The first two sections of the exhibition cover the years 1512 to 1534, introducing visitors to such famed family members as Pope Clement VII, nephew of Lorenzo the Magnificent, and Alessandro de’ Medici, who was likely the son of Lorenzo di Piero, Duke of Urbino, and an enslaved African woman. (Alessandro’s assassination in 1537 paved the way for Cosimo’s rise to power.) Next, the show shifts focus to Cosimo himself, examining how the duke and his immediate family, including his first wife, Eleonora of Toledo, used portraits to “project power, assert the continuity of the dynasty and convey cultural refinement,” per the statement.
As Falciani writes in the catalog, Bronzino painted multiple portraits of Eleonora posing alongside her sons. The curator adds, “[T]he presence of each next to his mother [suggested] that the next generation would bring forth shoots from a newly invigorated dynastic trunk.” Also on view at the Met is a sumptuous red velvet dress likely gifted by the Spanish noblewoman to a convent in Pisa.
The second half of “Portraits and Politics” zooms in on the individuals whose art elevated Florence to such cultural heights. One section juxtaposes the work of Bronzino, the Mannerist artist who served as Cosimo’s court painter, and Francesco Salviati, whose “pan-Italian style” competed with Bronzino’s “insistently Florentine-based art,” according to the statement.
Another area of the show celebrates the city’s literary culture, which was inextricably linked to portraiture. As the catalog explains, “however lifelike the image of a face might be, this alone could not convey the most intimate aspects of the sitter’s identity, which as the century wore on, became increasingly entrusted to symbols, allegories or a codified formal language capable of giving visibility to concepts that had previously been confined to poetry.” A highlight of this section is Bronzino’s newly restored portrait of poet Laura Battiferri. The Journal notes that Laura’s likeness references two other famous Florentine poets: Her profile is “deliberately styled to resemble Dante,” and she holds a book of verses by Petrarch.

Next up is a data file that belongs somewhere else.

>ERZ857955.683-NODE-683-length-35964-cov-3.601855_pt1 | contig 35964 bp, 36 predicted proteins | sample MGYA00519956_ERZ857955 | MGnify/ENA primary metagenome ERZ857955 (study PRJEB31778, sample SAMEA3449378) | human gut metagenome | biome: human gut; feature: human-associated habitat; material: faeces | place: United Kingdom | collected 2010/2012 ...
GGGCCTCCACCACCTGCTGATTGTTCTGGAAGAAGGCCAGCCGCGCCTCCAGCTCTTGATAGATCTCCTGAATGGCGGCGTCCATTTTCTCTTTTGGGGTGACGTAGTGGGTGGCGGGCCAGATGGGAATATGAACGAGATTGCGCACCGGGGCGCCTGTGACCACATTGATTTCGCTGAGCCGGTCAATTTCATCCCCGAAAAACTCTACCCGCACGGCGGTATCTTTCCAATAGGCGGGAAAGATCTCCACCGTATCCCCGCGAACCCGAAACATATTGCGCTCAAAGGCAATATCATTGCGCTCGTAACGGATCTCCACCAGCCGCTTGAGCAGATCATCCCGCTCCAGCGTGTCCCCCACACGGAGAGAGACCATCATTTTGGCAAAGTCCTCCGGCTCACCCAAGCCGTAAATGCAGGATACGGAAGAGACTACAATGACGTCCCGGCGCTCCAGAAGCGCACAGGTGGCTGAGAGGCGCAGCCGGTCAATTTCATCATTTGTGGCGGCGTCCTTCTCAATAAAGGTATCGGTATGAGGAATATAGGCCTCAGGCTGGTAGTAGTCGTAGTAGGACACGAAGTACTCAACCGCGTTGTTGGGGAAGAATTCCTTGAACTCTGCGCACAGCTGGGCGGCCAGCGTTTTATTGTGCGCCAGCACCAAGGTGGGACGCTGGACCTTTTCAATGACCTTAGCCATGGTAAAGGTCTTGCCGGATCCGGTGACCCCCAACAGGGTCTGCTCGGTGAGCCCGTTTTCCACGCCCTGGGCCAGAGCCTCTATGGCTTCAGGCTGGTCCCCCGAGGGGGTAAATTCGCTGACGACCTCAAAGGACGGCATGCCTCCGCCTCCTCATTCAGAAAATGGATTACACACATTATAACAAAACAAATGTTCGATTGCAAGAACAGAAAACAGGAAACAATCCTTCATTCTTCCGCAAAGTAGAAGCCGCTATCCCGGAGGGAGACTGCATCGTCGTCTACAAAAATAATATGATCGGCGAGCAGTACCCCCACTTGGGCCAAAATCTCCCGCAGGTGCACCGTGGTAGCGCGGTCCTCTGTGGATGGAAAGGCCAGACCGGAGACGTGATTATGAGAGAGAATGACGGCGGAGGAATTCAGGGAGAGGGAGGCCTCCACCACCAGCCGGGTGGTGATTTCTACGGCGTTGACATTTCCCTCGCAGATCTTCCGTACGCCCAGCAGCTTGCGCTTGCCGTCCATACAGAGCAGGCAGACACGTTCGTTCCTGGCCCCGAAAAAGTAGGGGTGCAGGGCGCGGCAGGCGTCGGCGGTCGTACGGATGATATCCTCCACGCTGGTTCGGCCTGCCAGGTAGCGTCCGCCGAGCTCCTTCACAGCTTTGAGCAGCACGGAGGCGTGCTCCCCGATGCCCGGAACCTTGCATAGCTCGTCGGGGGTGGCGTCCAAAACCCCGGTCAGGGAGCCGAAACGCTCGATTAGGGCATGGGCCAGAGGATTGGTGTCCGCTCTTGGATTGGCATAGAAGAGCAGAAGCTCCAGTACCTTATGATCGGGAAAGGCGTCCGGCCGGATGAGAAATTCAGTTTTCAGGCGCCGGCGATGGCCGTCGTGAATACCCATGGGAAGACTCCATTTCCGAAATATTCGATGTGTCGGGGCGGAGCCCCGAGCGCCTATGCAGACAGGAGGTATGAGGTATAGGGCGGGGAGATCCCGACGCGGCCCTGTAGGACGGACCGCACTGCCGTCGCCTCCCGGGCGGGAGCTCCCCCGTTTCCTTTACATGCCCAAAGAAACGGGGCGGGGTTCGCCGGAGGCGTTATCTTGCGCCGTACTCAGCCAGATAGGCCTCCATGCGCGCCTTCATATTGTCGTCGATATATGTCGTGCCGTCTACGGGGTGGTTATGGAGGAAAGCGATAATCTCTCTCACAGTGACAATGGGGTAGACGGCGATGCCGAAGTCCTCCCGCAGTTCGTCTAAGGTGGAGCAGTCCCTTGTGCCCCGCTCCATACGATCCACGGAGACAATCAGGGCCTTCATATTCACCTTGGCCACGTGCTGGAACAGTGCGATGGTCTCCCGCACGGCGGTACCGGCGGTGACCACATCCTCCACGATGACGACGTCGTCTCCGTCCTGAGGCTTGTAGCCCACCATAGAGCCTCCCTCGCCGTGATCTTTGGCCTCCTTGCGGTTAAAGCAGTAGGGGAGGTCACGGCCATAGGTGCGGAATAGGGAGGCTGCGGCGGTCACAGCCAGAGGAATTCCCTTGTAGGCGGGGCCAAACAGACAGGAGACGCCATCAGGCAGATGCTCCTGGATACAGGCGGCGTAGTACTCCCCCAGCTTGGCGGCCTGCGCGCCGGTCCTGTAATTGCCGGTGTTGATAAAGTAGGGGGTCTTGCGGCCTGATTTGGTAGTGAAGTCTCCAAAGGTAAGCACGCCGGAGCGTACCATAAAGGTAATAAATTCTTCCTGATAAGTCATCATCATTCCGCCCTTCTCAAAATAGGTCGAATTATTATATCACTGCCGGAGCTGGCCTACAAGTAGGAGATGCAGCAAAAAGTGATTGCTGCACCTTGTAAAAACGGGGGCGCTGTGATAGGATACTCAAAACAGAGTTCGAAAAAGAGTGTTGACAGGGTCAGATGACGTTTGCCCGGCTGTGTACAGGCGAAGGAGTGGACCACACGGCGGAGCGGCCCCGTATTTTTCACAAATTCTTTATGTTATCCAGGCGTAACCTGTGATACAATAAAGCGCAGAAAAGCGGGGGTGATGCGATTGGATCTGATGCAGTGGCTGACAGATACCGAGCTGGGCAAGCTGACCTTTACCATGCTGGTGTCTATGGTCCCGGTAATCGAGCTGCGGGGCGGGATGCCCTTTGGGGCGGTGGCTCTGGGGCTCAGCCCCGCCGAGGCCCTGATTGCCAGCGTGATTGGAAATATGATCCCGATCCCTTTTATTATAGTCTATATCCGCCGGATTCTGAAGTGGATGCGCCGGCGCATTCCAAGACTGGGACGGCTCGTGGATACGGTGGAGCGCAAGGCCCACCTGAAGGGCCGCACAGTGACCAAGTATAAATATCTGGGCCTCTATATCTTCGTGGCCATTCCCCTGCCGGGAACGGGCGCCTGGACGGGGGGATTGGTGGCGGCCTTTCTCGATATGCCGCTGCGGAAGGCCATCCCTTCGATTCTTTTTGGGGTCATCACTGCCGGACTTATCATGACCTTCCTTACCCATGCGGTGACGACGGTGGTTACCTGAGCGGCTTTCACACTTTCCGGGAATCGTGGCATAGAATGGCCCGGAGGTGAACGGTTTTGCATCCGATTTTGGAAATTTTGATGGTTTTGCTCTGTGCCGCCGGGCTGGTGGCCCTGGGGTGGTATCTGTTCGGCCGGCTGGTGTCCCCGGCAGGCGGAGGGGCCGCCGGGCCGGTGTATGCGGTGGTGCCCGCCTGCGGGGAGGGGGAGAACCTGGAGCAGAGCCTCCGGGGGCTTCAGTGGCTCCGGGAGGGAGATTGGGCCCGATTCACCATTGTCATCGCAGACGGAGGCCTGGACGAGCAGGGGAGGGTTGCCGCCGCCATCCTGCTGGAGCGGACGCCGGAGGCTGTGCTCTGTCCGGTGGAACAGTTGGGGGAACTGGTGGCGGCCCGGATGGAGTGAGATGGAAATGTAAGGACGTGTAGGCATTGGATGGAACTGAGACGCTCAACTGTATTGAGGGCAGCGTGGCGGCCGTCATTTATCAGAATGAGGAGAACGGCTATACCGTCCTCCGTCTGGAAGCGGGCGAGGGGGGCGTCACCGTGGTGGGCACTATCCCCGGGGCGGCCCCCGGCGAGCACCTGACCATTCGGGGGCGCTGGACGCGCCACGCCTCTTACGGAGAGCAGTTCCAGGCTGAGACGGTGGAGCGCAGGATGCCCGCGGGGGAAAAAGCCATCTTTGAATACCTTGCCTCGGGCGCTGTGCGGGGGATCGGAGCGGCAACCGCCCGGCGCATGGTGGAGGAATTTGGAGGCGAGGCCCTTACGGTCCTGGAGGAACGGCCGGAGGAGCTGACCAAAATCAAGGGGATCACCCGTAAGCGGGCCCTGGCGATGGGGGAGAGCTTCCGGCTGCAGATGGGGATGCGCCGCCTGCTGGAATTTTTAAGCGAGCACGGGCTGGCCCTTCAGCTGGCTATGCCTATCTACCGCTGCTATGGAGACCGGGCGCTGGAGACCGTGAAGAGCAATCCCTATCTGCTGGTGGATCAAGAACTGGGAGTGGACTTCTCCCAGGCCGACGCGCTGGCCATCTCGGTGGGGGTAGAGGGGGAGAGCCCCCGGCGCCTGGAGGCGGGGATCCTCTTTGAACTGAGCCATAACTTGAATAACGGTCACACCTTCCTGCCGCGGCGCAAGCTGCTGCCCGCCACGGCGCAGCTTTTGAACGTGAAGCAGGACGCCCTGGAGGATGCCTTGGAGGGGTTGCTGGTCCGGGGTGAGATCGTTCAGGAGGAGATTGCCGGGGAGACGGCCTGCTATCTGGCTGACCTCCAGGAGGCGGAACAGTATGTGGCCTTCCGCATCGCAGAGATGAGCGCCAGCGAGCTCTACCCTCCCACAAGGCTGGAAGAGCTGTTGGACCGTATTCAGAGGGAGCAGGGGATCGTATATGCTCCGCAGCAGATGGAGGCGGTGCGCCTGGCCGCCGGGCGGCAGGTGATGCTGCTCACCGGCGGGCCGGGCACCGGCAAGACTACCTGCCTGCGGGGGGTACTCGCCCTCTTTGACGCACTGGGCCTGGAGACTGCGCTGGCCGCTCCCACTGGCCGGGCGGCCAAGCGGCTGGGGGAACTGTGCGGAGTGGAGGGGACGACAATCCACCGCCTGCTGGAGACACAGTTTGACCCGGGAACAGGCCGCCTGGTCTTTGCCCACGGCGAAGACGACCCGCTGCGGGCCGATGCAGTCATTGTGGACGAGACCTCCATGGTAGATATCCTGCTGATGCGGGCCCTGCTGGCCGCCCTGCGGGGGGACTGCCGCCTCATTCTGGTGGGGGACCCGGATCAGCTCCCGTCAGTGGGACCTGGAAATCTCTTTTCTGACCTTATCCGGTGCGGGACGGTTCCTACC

Not all of the figures featured are as well-known as Cosimo, his cousin Catherine and his namesake ancestor (also known as Cosimo the Elder). As the Times observes, a Bronzino portrait of Lodovico Capponi, whose main claim to fame was getting “into a dust-up in church, during a Mass, with … the husband of a woman he fancied,” graces the cover of the catalog.
The painting’s subject is of little historical note (he wasn’t actually a Medici, but rather the son of a wealthy Florentine banker), but the work itself—described in the catalog as a “masterpiece” of 16th-century portraiture—aptly summarizes the exhibition’s broader message about the power of art as propaganda. Depicting a young man holding a medallion portrait of a woman (perhaps the subject of his latest infatuation) close to his chest in front of a green backdrop, the portrait is filled with symbolism: Per the catalog, it appears “to exalt the ability of young Ludovico to resist the adverse blows of destiny, whether in love or, more broadly, in a future beyond the vigor of his youth.”
The “Portraits and Politics” primer closes with a quote from the Renaissance’s most renowned artist: Leonardo da Vinci, whose early career was shaped by Lorenzo the Magnificent.
Acknowledging the staying power of great art—and the rulers who commissioned it—the Old Master observes, “How many emperors and how many princes have lived and died and no record of them remains, and they only sought to gain dominions and riches in order that their fame might be ever-lasting.”
“The Medici: Portraits and Politics, 1512–1570” will be on view at the Metropolitan Museum of Art in New York City from June 26 to October 11.